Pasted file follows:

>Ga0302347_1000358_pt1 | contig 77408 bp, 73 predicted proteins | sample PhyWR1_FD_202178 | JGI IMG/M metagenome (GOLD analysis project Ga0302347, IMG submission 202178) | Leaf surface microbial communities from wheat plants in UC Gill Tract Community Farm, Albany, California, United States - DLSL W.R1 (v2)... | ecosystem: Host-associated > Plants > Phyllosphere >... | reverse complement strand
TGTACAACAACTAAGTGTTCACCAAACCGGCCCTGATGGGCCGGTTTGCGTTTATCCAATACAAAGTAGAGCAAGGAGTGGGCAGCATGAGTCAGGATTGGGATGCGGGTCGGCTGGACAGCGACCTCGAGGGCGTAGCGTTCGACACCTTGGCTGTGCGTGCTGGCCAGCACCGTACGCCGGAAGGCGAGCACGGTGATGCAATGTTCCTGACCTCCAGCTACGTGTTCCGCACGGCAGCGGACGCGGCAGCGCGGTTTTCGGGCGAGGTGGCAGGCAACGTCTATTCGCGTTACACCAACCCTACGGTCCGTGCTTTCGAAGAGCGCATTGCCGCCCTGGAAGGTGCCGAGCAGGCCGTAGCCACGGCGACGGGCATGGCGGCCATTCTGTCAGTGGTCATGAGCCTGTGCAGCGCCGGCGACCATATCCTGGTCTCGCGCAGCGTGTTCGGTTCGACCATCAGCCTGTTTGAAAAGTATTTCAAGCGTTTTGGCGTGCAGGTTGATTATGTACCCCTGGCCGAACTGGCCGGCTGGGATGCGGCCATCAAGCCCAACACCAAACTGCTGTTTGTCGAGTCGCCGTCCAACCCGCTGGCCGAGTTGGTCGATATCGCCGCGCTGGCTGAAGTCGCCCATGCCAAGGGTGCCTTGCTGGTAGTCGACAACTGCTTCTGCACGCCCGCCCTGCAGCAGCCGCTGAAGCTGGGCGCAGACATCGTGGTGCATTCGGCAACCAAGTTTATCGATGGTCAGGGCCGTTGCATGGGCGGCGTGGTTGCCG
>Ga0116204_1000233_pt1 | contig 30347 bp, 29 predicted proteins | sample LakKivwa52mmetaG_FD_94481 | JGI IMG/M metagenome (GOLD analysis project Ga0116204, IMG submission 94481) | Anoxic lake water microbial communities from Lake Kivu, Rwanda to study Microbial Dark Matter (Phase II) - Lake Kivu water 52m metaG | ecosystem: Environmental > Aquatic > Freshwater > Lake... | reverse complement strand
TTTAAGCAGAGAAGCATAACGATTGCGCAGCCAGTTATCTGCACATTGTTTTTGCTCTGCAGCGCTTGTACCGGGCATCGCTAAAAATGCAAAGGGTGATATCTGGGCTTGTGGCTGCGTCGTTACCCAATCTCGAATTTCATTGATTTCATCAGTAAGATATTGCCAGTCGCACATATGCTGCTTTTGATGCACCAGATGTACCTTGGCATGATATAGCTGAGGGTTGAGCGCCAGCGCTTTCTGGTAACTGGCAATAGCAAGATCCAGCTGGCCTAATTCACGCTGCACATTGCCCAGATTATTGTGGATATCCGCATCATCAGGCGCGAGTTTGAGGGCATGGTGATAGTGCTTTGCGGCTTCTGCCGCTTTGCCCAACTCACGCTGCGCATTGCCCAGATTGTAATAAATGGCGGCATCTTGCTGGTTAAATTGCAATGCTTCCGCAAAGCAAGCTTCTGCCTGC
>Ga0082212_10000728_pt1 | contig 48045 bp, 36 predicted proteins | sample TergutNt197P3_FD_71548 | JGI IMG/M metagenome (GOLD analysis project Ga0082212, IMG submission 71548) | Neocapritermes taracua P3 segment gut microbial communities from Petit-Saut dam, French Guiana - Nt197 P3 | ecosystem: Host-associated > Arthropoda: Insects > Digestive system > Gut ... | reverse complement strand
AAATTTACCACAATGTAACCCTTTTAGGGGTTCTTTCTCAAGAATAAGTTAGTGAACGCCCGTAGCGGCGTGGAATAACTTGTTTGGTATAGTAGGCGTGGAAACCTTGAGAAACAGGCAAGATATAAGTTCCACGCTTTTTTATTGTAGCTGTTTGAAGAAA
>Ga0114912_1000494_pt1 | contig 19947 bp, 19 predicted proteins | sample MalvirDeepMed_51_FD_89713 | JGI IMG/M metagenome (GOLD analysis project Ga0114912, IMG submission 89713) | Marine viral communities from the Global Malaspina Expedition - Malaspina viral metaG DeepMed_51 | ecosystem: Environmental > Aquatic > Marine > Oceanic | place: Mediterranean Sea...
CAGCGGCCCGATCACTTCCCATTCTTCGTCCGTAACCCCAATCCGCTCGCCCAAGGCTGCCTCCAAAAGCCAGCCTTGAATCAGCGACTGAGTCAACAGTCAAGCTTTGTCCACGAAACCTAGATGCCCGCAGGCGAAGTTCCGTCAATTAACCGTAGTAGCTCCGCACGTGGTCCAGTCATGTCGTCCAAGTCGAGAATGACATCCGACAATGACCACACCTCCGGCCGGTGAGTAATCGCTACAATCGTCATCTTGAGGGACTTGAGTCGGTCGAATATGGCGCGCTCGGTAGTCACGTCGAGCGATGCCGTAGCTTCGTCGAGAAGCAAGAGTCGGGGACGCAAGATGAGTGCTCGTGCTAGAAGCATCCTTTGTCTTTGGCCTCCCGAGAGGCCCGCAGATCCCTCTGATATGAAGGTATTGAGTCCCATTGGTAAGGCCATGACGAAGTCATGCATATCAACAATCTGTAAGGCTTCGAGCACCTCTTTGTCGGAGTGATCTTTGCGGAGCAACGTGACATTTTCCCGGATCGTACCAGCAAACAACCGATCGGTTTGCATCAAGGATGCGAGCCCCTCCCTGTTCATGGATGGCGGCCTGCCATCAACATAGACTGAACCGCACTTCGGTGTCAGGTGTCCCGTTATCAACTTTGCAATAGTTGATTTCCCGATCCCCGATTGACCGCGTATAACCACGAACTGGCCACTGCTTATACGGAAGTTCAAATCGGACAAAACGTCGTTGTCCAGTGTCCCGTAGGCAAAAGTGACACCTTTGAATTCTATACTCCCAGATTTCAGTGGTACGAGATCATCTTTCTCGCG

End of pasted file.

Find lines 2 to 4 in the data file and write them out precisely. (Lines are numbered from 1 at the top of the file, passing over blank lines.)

TGTACAACAACTAAGTGTTCACCAAACCGGCCCTGATGGGCCGGTTTGCGTTTATCCAATACAAAGTAGAGCAAGGAGTGGGCAGCATGAGTCAGGATTGGGATGCGGGTCGGCTGGACAGCGACCTCGAGGGCGTAGCGTTCGACACCTTGGCTGTGCGTGCTGGCCAGCACCGTACGCCGGAAGGCGAGCACGGTGATGCAATGTTCCTGACCTCCAGCTACGTGTTCCGCACGGCAGCGGACGCGGCAGCGCGGTTTTCGGGCGAGGTGGCAGGCAACGTCTATTCGCGTTACACCAACCCTACGGTCCGTGCTTTCGAAGAGCGCATTGCCGCCCTGGAAGGTGCCGAGCAGGCCGTAGCCACGGCGACGGGCATGGCGGCCATTCTGTCAGTGGTCATGAGCCTGTGCAGCGCCGGCGACCATATCCTGGTCTCGCGCAGCGTGTTCGGTTCGACCATCAGCCTGTTTGAAAAGTATTTCAAGCGTTTTGGCGTGCAGGTTGATTATGTACCCCTGGCCGAACTGGCCGGCTGGGATGCGGCCATCAAGCCCAACACCAAACTGCTGTTTGTCGAGTCGCCGTCCAACCCGCTGGCCGAGTTGGTCGATATCGCCGCGCTGGCTGAAGTCGCCCATGCCAAGGGTGCCTTGCTGGTAGTCGACAACTGCTTCTGCACGCCCGCCCTGCAGCAGCCGCTGAAGCTGGGCGCAGACATCGTGGTGCATTCGGCAACCAAGTTTATCGATGGTCAGGGCCGTTGCATGGGCGGCGTGGTTGCCG
>Ga0116204_1000233_pt1 | contig 30347 bp, 29 predicted proteins | sample LakKivwa52mmetaG_FD_94481 | JGI IMG/M metagenome (GOLD analysis project Ga0116204, IMG submission 94481) | Anoxic lake water microbial communities from Lake Kivu, Rwanda to study Microbial Dark Matter (Phase II) - Lake Kivu water 52m metaG | ecosystem: Environmental > Aquatic > Freshwater > Lake... | reverse complement strand
TTTAAGCAGAGAAGCATAACGATTGCGCAGCCAGTTATCTGCACATTGTTTTTGCTCTGCAGCGCTTGTACCGGGCATCGCTAAAAATGCAAAGGGTGATATCTGGGCTTGTGGCTGCGTCGTTACCCAATCTCGAATTTCATTGATTTCATCAGTAAGATATTGCCAGTCGCACATATGCTGCTTTTGATGCACCAGATGTACCTTGGCATGATATAGCTGAGGGTTGAGCGCCAGCGCTTTCTGGTAACTGGCAATAGCAAGATCCAGCTGGCCTAATTCACGCTGCACATTGCCCAGATTATTGTGGATATCCGCATCATCAGGCGCGAGTTTGAGGGCATGGTGATAGTGCTTTGCGGCTTCTGCCGCTTTGCCCAACTCACGCTGCGCATTGCCCAGATTGTAATAAATGGCGGCATCTTGCTGGTTAAATTGCAATGCTTCCGCAAAGCAAGCTTCTGCCTGC